Tips on Getting Along with an Art Dealer

by Tony Rajer

The Business of Art
Working with an art dealer or gallery owner is a bit like being married: it takes two—working earnestly—to make it successful. Gallery owners have certain expectations, as do artists. To get along with a dealer, remember that they are in business to make money and you are in business to make art. Dealers expect you to supply consistently good work so that they can count on selling it. Relationships sour when there are misunderstandings and poor communication. Contracts and agreements need to be put in writing and signed by all parties. Verbal agreements will not protect you and are thus strongly discouraged. If you have a written agreement with a gallery, don’t undercut them by selling out of your studio or offering discounts behind their back.
One dealer put it this way: Without good work and quality professional artists, a gallery cannot build a reputation and gain its buyers’ trust. And without trust and a good reputation, a gallery will be of little value to an artist. Good work at all times is a must; it’s as beneficial to the artist as to the gallery and art buyer and remember that an artist reception requires mandatory attendance. It will not only prove the artist’s dependability, but increase sales and special commission opportunities. If you expect to be represented by a professional gallery, your work must look professional. It needs to be professionally framed or displayed.
Some artists make agreements with several galleries—that each commit to showing only a few works. But both the gallery and artist can lose sales if there are too few pieces and customers wish they had more to choose from. Generally galleries won’t let you sell work at other galleries within a 100 mile radius to keep from competing in the same region. Be sensitive to these business practices. Also be aware that it is now common practice to do a 50/50 cut, that is, when a sale is completed, the gallery will take 50% and the artist will receive 50%. In some galleries, the practice is still 60/40, with the artist getting 60%.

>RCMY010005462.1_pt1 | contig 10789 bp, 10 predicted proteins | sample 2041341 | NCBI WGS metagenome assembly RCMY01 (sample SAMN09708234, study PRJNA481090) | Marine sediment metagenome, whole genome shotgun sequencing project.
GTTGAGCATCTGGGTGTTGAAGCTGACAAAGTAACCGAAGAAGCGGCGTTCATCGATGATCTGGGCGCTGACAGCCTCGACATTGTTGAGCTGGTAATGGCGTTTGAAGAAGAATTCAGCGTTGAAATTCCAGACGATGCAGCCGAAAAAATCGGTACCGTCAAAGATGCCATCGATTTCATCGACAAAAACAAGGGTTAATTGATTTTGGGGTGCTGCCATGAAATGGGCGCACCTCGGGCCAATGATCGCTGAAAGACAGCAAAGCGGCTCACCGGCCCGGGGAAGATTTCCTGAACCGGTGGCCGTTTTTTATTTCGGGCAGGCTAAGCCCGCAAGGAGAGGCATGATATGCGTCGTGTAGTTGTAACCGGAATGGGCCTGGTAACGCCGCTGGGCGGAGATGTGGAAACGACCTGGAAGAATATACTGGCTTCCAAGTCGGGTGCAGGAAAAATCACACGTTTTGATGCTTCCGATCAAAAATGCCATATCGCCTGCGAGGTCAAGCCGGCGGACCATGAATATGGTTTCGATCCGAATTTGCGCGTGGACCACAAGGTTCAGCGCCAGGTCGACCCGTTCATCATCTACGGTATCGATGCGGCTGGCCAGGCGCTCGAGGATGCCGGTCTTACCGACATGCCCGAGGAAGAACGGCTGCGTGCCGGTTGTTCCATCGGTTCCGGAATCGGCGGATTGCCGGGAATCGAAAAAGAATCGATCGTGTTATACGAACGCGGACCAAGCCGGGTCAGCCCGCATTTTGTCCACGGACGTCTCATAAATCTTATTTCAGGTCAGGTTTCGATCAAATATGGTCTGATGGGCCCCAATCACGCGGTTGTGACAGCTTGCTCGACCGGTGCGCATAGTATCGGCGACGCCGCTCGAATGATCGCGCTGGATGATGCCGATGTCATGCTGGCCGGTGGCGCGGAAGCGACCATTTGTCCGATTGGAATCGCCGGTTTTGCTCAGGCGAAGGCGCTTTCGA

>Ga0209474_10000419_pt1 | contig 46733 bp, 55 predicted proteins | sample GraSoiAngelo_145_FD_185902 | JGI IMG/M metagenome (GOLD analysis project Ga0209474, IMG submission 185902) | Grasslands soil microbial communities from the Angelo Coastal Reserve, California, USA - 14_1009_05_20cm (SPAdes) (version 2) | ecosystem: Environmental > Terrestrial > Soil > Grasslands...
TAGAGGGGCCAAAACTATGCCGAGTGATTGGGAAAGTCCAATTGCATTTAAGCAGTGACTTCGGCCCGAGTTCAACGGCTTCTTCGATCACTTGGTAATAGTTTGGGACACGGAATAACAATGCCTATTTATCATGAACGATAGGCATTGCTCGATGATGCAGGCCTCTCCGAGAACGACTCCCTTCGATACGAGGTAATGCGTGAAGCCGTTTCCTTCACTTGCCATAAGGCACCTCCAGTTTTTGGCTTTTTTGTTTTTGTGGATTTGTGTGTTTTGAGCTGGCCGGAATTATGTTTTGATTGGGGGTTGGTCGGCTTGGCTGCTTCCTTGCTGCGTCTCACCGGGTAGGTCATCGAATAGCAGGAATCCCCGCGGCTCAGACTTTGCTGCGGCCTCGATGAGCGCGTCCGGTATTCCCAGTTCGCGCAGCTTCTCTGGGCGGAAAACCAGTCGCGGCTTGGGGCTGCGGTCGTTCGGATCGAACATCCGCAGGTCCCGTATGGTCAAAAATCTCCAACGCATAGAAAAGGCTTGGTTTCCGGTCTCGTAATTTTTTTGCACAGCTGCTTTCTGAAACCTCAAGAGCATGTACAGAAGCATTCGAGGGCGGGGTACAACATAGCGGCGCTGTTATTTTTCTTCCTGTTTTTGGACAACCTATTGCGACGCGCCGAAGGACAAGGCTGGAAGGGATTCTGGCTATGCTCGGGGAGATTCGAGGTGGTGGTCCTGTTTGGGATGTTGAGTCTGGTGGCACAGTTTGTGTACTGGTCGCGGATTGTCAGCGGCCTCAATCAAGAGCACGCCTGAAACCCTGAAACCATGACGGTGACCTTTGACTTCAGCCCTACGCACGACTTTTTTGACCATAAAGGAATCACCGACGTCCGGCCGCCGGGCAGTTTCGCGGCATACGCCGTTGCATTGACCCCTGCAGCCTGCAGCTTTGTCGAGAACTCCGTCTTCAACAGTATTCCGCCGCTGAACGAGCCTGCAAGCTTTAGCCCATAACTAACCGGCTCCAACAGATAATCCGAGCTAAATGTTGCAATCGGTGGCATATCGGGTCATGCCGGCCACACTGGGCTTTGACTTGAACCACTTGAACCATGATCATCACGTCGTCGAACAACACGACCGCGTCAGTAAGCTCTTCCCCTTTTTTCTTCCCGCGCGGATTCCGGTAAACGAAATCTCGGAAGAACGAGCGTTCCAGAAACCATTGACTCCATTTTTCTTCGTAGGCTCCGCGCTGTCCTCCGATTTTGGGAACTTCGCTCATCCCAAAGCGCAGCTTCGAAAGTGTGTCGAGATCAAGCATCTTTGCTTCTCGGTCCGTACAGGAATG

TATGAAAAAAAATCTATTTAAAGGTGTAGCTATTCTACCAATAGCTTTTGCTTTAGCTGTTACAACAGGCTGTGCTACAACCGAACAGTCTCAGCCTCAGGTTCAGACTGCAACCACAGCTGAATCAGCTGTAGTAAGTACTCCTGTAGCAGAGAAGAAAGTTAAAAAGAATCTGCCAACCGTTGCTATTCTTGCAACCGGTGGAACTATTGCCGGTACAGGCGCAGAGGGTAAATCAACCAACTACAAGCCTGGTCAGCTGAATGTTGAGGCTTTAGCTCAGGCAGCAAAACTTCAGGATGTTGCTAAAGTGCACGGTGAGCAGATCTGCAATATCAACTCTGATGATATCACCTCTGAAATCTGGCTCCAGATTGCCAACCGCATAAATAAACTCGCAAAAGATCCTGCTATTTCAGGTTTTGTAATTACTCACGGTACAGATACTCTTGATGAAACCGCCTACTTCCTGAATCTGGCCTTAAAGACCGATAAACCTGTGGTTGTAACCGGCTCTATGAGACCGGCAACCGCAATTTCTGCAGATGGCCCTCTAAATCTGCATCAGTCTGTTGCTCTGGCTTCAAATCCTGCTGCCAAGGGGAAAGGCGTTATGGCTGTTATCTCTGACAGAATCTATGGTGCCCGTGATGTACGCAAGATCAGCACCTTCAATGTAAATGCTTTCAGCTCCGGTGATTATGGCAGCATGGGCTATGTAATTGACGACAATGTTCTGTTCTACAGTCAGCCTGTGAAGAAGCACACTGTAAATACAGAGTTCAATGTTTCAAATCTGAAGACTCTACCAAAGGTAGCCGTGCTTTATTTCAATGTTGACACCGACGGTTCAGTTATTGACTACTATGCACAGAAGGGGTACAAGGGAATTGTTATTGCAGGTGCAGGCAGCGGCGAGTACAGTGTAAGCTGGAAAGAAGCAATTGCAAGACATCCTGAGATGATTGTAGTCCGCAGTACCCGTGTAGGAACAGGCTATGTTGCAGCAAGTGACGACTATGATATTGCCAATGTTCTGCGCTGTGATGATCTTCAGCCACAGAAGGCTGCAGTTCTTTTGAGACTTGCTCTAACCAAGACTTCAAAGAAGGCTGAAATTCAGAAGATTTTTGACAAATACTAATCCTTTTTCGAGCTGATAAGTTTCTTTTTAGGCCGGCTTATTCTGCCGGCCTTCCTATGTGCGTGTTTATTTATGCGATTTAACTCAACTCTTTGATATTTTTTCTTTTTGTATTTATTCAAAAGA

Art dealers and the artist should jointly decide which artworks will be on display. As one dealer put it, “Sometimes artists feel that since their paintings are shown in a gallery, they can drop in anytime to remove pieces or replace them.” It is important that you don’t do that. A gallery expects artists to notify them within a reasonable timeframe before collecting or changing any of their works of art. And be sure to keep your dealer informed of your whereabouts, your works in progress, awards, radio and television appearances, speeches and so on. Make sure they have your current, updated resume on file.
Having a gallery represent you is a special relationship that time and reciprocity will nourish. It takes hard work to develop a good working relationship and keep it healthy over the years. Most go bad when there is a misunderstanding about who does what and when. Keep all lines of communication clear, honest and open.